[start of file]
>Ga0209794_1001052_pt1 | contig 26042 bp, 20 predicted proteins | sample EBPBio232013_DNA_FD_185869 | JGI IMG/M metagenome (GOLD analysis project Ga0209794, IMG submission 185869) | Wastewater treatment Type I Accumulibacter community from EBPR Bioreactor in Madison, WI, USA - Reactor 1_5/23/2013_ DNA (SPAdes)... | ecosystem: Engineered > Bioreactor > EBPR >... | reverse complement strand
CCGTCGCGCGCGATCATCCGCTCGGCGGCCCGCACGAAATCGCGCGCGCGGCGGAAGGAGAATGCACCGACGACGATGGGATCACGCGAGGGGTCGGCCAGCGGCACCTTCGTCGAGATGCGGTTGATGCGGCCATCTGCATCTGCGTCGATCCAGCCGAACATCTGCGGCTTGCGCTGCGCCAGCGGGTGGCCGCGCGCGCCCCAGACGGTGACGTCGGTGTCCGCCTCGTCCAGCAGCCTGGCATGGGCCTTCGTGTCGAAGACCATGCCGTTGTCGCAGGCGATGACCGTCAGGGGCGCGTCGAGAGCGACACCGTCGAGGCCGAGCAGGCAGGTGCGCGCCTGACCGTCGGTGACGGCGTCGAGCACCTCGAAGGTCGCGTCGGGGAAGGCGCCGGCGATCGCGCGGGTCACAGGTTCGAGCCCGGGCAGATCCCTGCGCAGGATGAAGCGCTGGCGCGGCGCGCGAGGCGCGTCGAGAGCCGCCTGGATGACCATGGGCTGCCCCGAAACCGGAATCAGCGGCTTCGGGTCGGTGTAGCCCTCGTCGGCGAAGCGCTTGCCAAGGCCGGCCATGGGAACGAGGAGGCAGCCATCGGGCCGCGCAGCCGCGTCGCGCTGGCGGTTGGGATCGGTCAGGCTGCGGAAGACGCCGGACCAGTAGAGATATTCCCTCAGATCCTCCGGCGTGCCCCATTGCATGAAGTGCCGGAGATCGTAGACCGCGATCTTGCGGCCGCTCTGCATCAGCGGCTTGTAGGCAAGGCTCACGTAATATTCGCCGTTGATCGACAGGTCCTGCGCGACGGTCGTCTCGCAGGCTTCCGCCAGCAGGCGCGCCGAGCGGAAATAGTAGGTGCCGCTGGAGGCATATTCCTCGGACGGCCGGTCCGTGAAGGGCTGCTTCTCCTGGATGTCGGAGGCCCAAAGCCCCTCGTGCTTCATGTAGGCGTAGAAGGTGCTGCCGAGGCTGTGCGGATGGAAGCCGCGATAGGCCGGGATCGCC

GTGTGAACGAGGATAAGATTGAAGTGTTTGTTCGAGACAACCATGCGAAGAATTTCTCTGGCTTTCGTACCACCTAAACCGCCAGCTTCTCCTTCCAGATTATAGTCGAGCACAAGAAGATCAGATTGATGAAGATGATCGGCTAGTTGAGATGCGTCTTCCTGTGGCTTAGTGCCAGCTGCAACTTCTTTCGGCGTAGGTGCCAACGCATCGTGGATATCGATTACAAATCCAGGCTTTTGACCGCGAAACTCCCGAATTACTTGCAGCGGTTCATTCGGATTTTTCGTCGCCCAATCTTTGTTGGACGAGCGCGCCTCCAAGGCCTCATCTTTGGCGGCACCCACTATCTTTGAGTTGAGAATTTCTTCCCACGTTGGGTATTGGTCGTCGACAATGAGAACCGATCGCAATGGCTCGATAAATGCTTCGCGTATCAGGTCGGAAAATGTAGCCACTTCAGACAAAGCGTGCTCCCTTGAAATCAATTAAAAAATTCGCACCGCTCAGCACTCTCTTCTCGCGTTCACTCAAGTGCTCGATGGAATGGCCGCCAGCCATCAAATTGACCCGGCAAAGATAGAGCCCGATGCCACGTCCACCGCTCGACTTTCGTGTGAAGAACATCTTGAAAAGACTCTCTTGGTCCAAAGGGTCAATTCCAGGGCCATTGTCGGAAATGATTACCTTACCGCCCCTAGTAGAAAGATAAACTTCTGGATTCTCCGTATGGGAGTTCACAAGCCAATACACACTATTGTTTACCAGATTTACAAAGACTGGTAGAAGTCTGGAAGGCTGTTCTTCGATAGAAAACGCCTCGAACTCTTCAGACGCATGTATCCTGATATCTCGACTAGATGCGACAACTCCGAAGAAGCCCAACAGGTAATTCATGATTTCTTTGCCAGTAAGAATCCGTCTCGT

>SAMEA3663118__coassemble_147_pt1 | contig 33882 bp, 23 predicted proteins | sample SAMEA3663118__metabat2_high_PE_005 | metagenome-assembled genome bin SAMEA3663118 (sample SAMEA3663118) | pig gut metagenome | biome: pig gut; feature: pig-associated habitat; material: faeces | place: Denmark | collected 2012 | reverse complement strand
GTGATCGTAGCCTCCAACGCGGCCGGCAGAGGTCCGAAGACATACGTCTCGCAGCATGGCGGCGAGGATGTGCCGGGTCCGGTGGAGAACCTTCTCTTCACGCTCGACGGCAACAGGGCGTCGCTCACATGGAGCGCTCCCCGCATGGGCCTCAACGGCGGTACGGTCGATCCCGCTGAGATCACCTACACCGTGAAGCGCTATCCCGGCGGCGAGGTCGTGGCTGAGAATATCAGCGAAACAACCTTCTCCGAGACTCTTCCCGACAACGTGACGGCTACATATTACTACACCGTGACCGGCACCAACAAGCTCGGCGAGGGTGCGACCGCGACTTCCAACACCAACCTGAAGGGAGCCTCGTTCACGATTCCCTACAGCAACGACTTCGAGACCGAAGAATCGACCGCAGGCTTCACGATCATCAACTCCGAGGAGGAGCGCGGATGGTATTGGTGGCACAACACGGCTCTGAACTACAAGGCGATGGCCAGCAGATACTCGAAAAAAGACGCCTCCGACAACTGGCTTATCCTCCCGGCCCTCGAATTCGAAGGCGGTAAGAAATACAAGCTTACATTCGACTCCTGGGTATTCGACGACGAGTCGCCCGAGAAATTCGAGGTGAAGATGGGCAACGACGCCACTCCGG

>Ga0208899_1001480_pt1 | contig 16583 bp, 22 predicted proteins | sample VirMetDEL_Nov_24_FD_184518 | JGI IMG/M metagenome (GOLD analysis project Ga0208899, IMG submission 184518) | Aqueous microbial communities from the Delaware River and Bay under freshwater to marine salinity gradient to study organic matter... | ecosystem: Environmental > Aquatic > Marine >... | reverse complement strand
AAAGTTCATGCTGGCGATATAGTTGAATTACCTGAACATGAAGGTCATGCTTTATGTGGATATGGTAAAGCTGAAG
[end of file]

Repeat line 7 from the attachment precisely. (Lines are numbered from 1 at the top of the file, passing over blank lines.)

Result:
AAAGTTCATGCTGGCGATATAGTTGAATTACCTGAACATGAAGGTCATGCTTTATGTGGATATGGTAAAGCTGAAG